Sir Joseph Banks

Sir Joseph Banks was born in England in 1743 and became a well known explorer and botanist in Australia. Educated at Harrow, Eton and Oxford, Banks grew up in a life of privilege. From an early age Joseph had an interest in plants and nature. He would use his pocket money to purchase unusual plants from a woman who would collect the specimens for drug makers.

In 1766 , at the age of 23, Joseph joined an excursion to Newfoundland and Labrador on board the Niger.
On this journey he documented 34 species of birds, including the Great Auk, which became extinct in 1844 and brought back many specimens of plants to England.

In 1768 , following astronomer Edmund Halley suggestion that it could be possible to measure the distance of the earth from the sun by observing the passage of the planet Venus across the face of the sun ('transit of Venus'), an expedition was organised by the Royal Society. Three locations had been identified to view the event Brazil, Tahiti and Australia. The expedition would be headed by James Cook on the HM Bark Endeavour. Banks role would to lead a group of eight naturalists and collect plant specimens.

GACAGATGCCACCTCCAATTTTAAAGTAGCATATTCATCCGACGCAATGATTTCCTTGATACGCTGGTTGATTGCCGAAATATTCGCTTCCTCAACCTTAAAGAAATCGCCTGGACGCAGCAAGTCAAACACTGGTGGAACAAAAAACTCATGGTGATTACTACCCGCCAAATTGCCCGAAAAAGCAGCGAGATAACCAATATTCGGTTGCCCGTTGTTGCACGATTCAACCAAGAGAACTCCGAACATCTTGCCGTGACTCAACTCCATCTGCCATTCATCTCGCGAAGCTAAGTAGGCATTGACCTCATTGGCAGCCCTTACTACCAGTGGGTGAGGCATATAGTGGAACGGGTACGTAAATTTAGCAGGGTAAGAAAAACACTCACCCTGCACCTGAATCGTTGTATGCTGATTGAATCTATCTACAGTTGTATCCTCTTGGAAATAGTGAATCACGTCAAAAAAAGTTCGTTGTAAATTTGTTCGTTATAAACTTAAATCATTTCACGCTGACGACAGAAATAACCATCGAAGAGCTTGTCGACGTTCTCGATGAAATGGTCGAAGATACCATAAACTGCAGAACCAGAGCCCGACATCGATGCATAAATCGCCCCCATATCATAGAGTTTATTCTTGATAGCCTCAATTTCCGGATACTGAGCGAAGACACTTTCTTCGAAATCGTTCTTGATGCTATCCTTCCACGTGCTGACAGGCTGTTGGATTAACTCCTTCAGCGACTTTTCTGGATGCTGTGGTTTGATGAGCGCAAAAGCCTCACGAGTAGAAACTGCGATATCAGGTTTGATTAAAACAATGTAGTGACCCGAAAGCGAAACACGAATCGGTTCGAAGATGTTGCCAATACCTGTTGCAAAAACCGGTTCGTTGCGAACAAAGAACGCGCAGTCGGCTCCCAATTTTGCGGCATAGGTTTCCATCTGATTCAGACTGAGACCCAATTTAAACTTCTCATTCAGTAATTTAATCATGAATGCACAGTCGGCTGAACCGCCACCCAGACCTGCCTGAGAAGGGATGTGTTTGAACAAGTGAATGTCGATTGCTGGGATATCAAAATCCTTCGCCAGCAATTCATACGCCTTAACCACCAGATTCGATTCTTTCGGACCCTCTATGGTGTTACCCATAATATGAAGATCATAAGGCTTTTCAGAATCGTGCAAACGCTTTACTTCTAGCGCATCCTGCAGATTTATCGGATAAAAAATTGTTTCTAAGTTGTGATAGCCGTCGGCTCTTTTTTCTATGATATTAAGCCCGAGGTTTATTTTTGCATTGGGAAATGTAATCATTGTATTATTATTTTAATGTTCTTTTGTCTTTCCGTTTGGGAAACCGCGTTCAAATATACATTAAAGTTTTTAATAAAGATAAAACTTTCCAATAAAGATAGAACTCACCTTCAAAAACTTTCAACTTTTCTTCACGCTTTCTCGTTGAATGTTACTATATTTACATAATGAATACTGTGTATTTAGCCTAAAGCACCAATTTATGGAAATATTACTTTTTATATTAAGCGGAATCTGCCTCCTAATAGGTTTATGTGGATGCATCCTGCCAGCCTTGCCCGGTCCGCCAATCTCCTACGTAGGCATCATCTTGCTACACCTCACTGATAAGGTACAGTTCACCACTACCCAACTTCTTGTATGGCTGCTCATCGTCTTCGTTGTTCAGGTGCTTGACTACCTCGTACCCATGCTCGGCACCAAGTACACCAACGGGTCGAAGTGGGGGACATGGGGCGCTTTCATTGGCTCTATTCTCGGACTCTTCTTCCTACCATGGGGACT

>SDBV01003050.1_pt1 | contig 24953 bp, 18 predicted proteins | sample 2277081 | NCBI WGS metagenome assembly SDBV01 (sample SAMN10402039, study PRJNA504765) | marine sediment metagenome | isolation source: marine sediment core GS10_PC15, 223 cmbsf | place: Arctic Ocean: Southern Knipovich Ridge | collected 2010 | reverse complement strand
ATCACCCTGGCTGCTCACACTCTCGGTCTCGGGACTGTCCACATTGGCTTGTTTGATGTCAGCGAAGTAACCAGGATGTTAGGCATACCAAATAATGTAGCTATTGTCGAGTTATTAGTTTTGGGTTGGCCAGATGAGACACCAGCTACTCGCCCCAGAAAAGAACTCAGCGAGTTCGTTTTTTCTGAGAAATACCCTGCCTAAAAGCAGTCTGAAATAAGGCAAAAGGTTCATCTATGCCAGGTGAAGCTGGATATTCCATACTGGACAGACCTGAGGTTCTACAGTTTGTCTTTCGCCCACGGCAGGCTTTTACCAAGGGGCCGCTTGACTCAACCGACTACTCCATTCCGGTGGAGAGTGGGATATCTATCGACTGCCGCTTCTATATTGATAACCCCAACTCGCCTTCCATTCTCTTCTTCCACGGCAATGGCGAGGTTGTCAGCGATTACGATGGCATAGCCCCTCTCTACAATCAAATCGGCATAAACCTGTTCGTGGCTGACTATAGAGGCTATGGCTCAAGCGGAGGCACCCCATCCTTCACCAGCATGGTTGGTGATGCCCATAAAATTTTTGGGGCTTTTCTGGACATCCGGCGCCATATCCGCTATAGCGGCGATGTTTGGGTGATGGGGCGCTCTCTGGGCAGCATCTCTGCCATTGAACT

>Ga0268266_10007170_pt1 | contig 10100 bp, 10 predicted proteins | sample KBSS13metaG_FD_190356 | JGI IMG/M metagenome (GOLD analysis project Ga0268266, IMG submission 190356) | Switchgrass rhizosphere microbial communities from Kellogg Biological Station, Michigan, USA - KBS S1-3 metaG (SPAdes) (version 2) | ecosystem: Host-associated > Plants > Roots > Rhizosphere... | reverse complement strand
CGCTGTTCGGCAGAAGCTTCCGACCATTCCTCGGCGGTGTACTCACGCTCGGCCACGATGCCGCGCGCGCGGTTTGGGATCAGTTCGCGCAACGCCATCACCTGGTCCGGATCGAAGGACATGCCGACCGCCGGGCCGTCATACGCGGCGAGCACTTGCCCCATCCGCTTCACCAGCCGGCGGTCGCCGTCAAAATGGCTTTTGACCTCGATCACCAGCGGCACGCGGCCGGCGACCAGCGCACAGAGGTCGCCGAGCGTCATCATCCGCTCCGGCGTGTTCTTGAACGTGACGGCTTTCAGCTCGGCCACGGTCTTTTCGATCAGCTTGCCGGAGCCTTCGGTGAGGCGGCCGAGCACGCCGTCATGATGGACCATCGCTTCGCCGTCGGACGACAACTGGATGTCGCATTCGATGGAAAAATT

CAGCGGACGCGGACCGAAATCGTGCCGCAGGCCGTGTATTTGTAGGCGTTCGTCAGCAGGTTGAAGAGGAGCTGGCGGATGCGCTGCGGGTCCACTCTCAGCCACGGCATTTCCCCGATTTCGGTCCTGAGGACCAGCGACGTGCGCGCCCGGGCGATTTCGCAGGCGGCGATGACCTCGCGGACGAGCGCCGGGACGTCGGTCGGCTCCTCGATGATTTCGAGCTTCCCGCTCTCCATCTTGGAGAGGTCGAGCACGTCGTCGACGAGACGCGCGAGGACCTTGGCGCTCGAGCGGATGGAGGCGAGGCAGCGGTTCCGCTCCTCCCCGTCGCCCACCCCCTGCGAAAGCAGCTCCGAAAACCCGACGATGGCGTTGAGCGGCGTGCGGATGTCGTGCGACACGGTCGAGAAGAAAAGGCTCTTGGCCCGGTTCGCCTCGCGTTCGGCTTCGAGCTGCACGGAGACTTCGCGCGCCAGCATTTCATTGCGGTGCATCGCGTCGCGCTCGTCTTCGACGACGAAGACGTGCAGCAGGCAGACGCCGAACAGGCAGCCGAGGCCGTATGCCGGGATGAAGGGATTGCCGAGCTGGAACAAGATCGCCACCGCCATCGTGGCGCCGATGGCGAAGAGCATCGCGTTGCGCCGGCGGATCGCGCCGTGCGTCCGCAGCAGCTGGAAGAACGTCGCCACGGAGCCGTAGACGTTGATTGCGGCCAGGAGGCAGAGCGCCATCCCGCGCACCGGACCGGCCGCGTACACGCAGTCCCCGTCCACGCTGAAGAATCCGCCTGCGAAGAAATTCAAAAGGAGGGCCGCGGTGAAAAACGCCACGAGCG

Joseph Banks would later be influential in convincing the British government to colonialize New holland (Australia) and establish a settlement in New South Wales. In 1779 he told the House of Commons that Botany Bay would the perfect location to send convicts. For 20 years after settlement was established he would continue to pull strings and advise the government on all things concerning Australia. He in turn was continually called on for help in developing the agriculture and trade of the colony.

Things You May Not Know About Sir Joseph Banks

The Banksia was named after Joseph Banks.

Sir Joseph Banks appears on the face of the Australian $5 note.